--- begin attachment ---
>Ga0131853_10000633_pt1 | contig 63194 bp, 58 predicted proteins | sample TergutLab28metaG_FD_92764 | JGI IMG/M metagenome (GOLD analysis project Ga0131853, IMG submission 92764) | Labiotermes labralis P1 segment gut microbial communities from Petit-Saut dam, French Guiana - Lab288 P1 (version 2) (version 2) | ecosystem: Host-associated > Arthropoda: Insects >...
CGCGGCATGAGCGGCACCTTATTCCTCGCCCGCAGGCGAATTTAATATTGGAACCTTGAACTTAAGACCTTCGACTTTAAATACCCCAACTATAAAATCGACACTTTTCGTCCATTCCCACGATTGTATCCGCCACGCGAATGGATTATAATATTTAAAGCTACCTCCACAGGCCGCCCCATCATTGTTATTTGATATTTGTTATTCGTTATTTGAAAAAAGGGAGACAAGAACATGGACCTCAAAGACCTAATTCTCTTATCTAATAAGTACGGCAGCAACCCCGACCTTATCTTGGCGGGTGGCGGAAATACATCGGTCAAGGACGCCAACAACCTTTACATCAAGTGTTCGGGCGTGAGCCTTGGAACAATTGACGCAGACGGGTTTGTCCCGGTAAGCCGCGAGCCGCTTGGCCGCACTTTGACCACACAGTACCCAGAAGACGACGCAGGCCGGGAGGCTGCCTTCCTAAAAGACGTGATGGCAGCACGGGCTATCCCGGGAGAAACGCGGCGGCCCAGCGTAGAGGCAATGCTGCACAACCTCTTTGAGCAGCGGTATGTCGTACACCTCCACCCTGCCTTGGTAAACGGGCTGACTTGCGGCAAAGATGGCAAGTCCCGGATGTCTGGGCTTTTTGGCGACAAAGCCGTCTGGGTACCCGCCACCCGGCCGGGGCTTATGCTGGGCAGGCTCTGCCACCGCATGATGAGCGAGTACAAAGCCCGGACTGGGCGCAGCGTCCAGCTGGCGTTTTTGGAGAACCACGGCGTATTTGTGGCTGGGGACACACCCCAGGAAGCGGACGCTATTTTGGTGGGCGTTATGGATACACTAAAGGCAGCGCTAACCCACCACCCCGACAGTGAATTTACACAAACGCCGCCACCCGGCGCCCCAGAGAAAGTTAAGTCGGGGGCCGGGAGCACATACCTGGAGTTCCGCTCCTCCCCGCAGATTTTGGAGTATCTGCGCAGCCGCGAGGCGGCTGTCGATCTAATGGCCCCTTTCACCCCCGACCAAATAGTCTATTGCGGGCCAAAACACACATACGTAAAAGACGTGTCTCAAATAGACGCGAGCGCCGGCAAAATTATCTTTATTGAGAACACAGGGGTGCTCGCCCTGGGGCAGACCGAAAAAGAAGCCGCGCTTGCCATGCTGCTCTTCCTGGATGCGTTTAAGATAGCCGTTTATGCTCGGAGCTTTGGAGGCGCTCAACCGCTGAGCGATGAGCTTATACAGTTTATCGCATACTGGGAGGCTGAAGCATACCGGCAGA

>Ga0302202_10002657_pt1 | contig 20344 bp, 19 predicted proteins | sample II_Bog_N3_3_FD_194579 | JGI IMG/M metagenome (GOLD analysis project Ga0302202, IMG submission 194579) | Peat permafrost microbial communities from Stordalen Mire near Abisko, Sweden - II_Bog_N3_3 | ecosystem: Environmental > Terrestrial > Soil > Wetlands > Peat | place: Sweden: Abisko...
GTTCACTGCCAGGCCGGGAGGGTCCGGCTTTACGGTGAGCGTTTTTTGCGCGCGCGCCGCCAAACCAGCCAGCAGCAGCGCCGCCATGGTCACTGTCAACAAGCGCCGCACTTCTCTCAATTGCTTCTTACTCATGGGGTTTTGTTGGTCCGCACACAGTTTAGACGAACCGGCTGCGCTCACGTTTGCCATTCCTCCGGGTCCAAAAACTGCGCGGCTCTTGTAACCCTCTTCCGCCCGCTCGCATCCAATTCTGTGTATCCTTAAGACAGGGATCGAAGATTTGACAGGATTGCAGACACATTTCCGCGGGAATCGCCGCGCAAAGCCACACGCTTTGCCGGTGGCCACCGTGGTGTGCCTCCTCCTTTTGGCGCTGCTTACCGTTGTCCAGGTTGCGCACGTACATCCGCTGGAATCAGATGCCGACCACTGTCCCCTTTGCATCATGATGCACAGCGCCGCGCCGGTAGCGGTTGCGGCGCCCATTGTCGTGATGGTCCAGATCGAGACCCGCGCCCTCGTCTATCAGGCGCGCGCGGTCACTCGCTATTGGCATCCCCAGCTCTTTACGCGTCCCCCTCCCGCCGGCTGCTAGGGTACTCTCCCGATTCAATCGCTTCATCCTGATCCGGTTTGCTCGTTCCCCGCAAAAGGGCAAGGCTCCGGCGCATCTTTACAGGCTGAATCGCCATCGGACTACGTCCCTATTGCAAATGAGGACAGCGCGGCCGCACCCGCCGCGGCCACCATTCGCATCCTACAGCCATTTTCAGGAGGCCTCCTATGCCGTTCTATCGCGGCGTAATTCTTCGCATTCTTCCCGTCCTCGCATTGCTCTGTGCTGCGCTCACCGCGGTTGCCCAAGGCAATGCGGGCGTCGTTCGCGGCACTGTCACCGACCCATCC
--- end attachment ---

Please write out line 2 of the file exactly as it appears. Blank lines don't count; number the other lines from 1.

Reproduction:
CGCGGCATGAGCGGCACCTTATTCCTCGCCCGCAGGCGAATTTAATATTGGAACCTTGAACTTAAGACCTTCGACTTTAAATACCCCAACTATAAAATCGACACTTTTCGTCCATTCCCACGATTGTATCCGCCACGCGAATGGATTATAATATTTAAAGCTACCTCCACAGGCCGCCCCATCATTGTTATTTGATATTTGTTATTCGTTATTTGAAAAAAGGGAGACAAGAACATGGACCTCAAAGACCTAATTCTCTTATCTAATAAGTACGGCAGCAACCCCGACCTTATCTTGGCGGGTGGCGGAAATACATCGGTCAAGGACGCCAACAACCTTTACATCAAGTGTTCGGGCGTGAGCCTTGGAACAATTGACGCAGACGGGTTTGTCCCGGTAAGCCGCGAGCCGCTTGGCCGCACTTTGACCACACAGTACCCAGAAGACGACGCAGGCCGGGAGGCTGCCTTCCTAAAAGACGTGATGGCAGCACGGGCTATCCCGGGAGAAACGCGGCGGCCCAGCGTAGAGGCAATGCTGCACAACCTCTTTGAGCAGCGGTATGTCGTACACCTCCACCCTGCCTTGGTAAACGGGCTGACTTGCGGCAAAGATGGCAAGTCCCGGATGTCTGGGCTTTTTGGCGACAAAGCCGTCTGGGTACCCGCCACCCGGCCGGGGCTTATGCTGGGCAGGCTCTGCCACCGCATGATGAGCGAGTACAAAGCCCGGACTGGGCGCAGCGTCCAGCTGGCGTTTTTGGAGAACCACGGCGTATTTGTGGCTGGGGACACACCCCAGGAAGCGGACGCTATTTTGGTGGGCGTTATGGATACACTAAAGGCAGCGCTAACCCACCACCCCGACAGTGAATTTACACAAACGCCGCCACCCGGCGCCCCAGAGAAAGTTAAGTCGGGGGCCGGGAGCACATACCTGGAGTTCCGCTCCTCCCCGCAGATTTTGGAGTATCTGCGCAGCCGCGAGGCGGCTGTCGATCTAATGGCCCCTTTCACCCCCGACCAAATAGTCTATTGCGGGCCAAAACACACATACGTAAAAGACGTGTCTCAAATAGACGCGAGCGCCGGCAAAATTATCTTTATTGAGAACACAGGGGTGCTCGCCCTGGGGCAGACCGAAAAAGAAGCCGCGCTTGCCATGCTGCTCTTCCTGGATGCGTTTAAGATAGCCGTTTATGCTCGGAGCTTTGGAGGCGCTCAACCGCTGAGCGATGAGCTTATACAGTTTATCGCATACTGGGAGGCTGAAGCATACCGGCAGA